You Don’t Get Over Grief

I called a friend today to offer support on the third anniversary of her husband’s death. She is a strong woman, shouldering the burdens of an unemployed middle-aged daughter and a lively granddaughter, which takes her mind off her loss, but still, there are times (such as this anniversary) when grief descends on her once more.

During the conversation, she said, “I wish I could get over it.” The truth is, you don’t get over grief. Grief gets over you. The uninitiated, those who have never lost the one person who connects them to life, think we have a choice when it comes to grief, but most of the time, grief chooses us. We can, of course, choose to ignore our grief, burying it so deeply that we never have to acknowledge it, but doing so is like stuffing an inflated air mattress in a small storage pouch. Eventually, the pressures of the mattress will burst the seams of the pouch, and that unruly mattress will explode out into the open, causing all sorts of unforeseen damage.

As it is, even with accepting the dubious gift of grief, sometimes sorrow bursts wildly into the open, taking us unaware. For the most part, grief is leaving me alone. In fact, I thought I had gotten over the death of my life mate/soul mate, but on March 1, as I began the countdown to my fourth anniversary, sadness returned. My few tears are not at all stormy, more like a gentle mist. Strangely, I miss the grief tempests — they made me feel connected to him because I could feel the enormity of my loss.

To a great extent I have let him go. Somewhere during this past year, I realized that no matter how connected we were when he was alive, we are two distinct people, each on a special journey. For a while, our paths entwined, but now our roads have swung into two different directions. No matter how much I miss him, miss the me I was when I was with him, miss our shared dreams and goals, there is no turning back. The future beckons, and I must go where it leads me.

And yet, despite this acceptance, I still sometimes feel lost. We were together for thirty-four years, were business partners as well as life partners, making joint decisions about every aspect of our lives. He was my support, my inspiration, my cheering section. I enjoy my newfound independence and growing spontaneity, but I cannot forget why we are estranged. He is not somewhere else on this earth, happy and fulfilled. He is dead. Gone. Deleted from my life. Erased, at times, even from memory. (Which makes him seem doubly dead.)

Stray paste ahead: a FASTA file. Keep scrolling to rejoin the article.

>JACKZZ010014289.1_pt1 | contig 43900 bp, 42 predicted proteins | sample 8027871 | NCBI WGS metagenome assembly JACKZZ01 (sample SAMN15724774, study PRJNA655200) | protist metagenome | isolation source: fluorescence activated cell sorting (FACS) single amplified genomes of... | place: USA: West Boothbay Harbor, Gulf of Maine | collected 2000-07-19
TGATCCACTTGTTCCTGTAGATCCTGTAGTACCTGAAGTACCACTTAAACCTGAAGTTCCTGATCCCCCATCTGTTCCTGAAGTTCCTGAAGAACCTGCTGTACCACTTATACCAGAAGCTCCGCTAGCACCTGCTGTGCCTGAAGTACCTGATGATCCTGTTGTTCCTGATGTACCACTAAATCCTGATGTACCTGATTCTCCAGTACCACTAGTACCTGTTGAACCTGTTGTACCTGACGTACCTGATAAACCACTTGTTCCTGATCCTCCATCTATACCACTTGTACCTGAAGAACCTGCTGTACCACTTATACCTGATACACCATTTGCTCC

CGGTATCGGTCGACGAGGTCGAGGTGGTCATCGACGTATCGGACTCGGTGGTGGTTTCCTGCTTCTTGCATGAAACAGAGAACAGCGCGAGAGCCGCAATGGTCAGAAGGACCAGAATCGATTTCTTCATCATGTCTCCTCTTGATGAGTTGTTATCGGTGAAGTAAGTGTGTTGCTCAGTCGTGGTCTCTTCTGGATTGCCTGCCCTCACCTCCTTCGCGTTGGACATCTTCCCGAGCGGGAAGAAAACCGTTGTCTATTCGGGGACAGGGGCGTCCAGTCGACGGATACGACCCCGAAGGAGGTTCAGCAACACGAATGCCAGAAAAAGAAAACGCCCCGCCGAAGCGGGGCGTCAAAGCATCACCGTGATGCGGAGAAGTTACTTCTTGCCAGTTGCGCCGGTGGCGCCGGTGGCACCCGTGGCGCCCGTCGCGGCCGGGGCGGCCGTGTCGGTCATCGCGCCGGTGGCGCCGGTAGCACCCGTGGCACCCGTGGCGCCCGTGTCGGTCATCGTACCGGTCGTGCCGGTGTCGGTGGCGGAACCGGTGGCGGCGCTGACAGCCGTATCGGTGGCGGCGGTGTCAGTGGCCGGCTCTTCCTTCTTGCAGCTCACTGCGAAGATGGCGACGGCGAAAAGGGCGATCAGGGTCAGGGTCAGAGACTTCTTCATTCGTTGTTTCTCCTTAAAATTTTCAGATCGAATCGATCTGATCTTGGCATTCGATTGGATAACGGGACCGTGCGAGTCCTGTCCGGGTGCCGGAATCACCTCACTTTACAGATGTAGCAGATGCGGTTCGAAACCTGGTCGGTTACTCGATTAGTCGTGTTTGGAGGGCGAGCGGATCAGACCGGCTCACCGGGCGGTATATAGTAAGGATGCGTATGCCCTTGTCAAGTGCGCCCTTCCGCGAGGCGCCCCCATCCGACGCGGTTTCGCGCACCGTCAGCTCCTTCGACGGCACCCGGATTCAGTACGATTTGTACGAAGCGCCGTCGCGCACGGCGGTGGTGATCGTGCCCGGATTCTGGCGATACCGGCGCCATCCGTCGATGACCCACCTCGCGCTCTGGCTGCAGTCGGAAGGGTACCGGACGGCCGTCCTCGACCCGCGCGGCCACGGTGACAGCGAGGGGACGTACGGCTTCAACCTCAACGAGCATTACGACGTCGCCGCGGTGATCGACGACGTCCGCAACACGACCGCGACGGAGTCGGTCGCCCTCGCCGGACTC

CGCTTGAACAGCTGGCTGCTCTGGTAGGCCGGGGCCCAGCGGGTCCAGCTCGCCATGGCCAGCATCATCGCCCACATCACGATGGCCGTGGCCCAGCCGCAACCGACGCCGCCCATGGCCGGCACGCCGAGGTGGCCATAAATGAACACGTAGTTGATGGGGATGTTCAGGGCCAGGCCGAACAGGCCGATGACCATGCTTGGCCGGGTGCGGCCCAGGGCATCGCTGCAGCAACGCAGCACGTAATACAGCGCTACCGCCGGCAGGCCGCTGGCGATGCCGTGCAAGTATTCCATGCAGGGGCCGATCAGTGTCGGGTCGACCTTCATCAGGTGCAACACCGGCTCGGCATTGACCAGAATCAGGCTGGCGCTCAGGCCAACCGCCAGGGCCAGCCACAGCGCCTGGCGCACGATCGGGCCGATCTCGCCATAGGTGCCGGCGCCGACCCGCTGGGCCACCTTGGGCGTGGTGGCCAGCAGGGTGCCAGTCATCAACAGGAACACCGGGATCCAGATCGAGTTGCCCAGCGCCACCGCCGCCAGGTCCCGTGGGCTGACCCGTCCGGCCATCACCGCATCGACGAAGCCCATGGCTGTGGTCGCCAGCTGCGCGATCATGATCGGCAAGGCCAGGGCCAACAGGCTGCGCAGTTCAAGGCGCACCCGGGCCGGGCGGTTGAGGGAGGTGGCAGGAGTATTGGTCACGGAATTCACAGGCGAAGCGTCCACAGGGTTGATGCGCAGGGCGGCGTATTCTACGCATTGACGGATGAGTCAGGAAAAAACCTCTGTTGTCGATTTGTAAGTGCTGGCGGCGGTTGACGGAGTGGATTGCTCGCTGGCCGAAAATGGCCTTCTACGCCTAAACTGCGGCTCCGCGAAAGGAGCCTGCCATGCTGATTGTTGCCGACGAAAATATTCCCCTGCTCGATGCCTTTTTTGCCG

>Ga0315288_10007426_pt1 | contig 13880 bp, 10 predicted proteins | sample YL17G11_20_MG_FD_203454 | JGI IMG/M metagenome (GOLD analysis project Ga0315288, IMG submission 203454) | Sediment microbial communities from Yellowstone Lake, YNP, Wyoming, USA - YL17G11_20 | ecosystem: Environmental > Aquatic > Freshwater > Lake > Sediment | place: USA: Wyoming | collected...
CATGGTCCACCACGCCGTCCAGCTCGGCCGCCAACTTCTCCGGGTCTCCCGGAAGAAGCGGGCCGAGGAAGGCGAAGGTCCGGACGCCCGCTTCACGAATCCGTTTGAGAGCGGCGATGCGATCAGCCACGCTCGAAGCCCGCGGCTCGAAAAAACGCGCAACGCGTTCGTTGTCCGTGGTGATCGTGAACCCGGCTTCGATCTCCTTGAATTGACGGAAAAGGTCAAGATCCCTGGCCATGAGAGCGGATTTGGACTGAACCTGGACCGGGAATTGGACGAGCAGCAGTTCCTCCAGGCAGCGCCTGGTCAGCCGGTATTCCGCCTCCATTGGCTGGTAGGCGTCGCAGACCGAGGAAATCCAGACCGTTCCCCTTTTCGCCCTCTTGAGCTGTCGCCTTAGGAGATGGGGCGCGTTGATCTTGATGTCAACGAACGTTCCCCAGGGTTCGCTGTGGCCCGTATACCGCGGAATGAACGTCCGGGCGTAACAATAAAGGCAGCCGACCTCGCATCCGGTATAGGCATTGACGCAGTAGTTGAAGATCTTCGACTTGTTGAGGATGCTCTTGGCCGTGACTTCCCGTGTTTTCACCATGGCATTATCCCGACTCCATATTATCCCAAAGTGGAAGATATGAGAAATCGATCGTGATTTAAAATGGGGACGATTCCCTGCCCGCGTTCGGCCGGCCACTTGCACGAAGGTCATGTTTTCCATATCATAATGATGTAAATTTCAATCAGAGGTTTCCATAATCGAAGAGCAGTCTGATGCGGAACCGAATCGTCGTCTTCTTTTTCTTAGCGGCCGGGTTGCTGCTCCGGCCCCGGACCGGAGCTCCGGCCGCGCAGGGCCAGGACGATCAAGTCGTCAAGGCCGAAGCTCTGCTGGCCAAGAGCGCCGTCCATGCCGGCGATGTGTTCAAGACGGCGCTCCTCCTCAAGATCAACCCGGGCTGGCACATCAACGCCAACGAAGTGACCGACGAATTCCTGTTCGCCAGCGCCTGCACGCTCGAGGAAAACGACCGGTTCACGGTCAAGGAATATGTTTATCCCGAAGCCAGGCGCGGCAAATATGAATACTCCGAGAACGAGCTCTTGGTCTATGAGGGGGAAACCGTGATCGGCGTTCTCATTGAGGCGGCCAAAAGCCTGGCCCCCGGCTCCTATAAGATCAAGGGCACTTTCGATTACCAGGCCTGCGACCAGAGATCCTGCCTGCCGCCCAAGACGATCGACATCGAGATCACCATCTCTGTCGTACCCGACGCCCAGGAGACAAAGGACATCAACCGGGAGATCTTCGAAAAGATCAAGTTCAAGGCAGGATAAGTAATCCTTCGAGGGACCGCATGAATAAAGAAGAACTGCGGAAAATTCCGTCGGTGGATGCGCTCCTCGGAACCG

My friend will get to this place soon enough. Grief will be through with her for the most part, and what she will be left with is . . . I don’t know. Herself, I suppose. In the end, that’s all we have for as long as we are here. Ourselves.


Pat Bertram is the author of the suspense novels Light Bringer, More Deaths Than One, A Spark of Heavenly Fire, and Daughter Am I. Bertram is also the author of Grief: The Great Yearning, “an exquisite book, wrenching to read, and at the same time full of profound truths.” Follow Pat on Google+. Like Pat on Facebook.

13 Responses to “You Don’t Get Over Grief”

  1. rami ungar the writer Says:

    “You don’t get over grief. Grief gets over you.” I love that line, Pat. You should use that in a future story (and if you don’t, I might). It’s got great wisdom borne of experience and it really hits the reader with all the implications of what grief really is. Thank you, Pat.

  2. Thuan Vuong Says:

    It’s funny that at this time in my life (a couple of months after my fourth anniversary), I was drawn back to our old photos, videos. The appearance of tears hadn’t come in a while, but now it returned. It became a sad time, but not as it used to be. It was a little different, and like before, your words described my feelings: “My few tears are not at all stormy, more like a gentle mist. Strangely, I miss the grief tempests — they made me feel connected to him because I could feel the enormity of my loss.”